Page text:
1. Pop music has the capacity to cheapen life experiences merely by packaging them in pop songs.

2. Pop music draws its subject matter from a narrow range of human experience that does not approximate what anyone goes through on a decent day, let alone a [really shitty] [time period]. Therefore, mass gravitation towards pop music can lead to a culture tricking itself out of its own emotions.

3. Mass culture’s approval of these “pop songs” as cultural touchstones will likely, in a thousand years, add the adjective “Superficial” to the list that includes “Ice”, “Bronze”, “Industrial”, and “Renaissance”, possibly stomping out the latter.

4. Basic “small talk” interaction is built on one person finding ways to make the other feel like they are approved of. For example, when Person X says: “So, what do you do for a living?”, and Person Y responds: “I’m the person who puts kittens to sleep at the SPCA”, Person X, under international law that says you have to be nice and likeable, only has these options: “Hey! I had a kitten put to sleep once!” or “Controlling the pet population is very important!” or “Well, I’m sure you’re really good at it!”

Drawn-out conclusion: this is abrasive, jarring stuff. It’s amateurish, harsh, artless, unpleasant and immature. But this is also the only type of record that’s going to force its audience to actively consider why it is “just so wrong” (but on purpose) in the first place, the same way a kick in the crotch reminds you to be thankful for the ability to reproduce (briefly). When, on album closer “point oh seven”, Wood exclaims “I have a point / I have to live / I cannot die!” over thirty times, you start to see how one person’s initially life-affirming squeal can be whittled down, through robotic repetition, to the miniscule size of a morning pleasantry, a radio code, a “yankee…hotel…foxtrot”. There is a nugget of meaning here.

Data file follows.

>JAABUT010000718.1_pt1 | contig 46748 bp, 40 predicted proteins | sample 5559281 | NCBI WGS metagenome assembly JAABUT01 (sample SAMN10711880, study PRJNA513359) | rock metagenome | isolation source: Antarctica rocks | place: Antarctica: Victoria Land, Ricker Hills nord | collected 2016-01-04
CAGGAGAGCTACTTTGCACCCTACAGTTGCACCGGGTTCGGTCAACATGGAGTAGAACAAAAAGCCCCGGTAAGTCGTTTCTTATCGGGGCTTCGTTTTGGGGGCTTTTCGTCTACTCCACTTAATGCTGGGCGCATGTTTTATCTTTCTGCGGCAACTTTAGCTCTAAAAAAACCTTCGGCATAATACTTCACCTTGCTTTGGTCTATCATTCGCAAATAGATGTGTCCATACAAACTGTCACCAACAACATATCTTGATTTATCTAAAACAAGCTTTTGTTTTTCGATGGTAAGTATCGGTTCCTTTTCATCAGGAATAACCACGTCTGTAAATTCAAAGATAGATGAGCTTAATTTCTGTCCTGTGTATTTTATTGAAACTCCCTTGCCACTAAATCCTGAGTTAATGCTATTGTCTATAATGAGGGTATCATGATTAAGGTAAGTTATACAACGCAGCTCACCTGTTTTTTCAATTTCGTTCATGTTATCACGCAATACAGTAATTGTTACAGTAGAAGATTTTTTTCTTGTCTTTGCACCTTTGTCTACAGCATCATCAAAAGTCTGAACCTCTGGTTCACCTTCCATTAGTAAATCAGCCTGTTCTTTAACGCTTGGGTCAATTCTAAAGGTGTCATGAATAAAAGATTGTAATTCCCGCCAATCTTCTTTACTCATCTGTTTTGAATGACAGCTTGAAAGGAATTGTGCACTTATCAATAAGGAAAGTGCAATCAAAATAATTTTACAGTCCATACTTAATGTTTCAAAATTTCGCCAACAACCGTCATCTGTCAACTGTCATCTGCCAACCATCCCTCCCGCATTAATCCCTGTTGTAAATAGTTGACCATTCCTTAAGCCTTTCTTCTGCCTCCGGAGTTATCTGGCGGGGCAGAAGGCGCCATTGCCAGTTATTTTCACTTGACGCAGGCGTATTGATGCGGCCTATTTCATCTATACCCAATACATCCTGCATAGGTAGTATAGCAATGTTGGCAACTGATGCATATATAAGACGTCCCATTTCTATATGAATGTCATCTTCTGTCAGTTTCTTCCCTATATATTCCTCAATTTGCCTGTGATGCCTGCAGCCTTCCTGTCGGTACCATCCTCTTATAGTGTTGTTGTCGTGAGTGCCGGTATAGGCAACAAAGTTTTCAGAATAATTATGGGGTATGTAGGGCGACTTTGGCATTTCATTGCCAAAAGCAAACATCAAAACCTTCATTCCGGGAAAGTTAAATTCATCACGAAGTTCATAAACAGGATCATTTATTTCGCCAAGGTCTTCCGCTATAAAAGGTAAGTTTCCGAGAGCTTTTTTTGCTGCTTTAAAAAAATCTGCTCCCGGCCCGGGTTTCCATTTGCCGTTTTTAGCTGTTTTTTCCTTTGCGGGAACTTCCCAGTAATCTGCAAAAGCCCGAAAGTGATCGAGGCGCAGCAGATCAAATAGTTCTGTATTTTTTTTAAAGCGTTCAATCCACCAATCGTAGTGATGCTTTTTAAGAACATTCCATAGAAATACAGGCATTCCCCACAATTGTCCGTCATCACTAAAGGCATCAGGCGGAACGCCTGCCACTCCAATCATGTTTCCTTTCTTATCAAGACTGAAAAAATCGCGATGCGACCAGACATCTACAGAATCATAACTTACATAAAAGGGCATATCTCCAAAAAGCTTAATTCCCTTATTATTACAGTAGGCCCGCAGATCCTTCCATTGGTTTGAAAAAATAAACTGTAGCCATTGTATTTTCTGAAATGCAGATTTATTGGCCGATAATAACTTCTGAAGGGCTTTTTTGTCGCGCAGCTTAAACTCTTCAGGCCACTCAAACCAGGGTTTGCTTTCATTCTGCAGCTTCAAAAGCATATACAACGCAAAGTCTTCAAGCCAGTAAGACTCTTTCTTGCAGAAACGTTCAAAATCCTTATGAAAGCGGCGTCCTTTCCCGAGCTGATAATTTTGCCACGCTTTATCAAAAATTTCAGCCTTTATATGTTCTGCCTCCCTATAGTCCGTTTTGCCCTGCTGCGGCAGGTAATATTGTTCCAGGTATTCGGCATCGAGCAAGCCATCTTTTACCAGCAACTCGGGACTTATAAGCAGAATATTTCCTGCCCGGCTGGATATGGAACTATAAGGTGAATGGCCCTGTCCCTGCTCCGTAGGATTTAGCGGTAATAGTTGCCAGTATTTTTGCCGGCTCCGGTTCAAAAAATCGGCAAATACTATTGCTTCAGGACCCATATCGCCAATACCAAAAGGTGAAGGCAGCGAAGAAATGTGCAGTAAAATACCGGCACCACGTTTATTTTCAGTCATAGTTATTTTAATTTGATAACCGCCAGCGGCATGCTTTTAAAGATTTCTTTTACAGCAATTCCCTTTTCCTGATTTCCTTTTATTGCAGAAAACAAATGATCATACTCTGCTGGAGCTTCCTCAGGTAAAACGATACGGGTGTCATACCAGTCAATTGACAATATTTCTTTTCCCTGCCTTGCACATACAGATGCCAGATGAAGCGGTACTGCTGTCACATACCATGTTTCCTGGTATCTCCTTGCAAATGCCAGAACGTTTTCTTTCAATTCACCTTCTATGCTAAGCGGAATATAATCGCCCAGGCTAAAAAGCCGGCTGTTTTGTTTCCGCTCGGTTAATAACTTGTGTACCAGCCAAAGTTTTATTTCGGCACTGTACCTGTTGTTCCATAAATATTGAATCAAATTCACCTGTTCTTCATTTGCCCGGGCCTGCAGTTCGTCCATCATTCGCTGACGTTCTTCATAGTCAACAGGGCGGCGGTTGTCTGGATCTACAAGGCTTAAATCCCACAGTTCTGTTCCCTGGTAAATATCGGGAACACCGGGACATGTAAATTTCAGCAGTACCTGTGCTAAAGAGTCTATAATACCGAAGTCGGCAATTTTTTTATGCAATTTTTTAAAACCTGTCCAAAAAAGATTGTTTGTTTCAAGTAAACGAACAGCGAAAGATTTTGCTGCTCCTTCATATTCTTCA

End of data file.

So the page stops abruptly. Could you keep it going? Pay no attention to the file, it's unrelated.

Wood is fed up with social homogeny, and demonstrates his frustration by boring his audience to death with energetic, honest, exuberant pleas for existence and purpose which gradually lose any meaning whatsoever, just because we’ve heard them so much over a given period of time. Uhh Sort Of turns the listener into a guinea pig in a social-desensitizing experiment, and tells the listener that pop songs about lust, and that phrases like “how’s it going”, potentially do the same thing. And then, worst of worses, balls-out, Wood repeats the exercise with this holy phrase: “I love you”. And since, at this point, we’re all mesmerized by the way this know-nothing teenager just evoked the mindless telephone-talk of the last months of most of our past, soured relationships, we collectively think: that tricky little bastard.

What I’m trying to say is that this kid has something to say. It’s just unfortunate that, due to that something’s very structure, you can only suffer to sit through it once.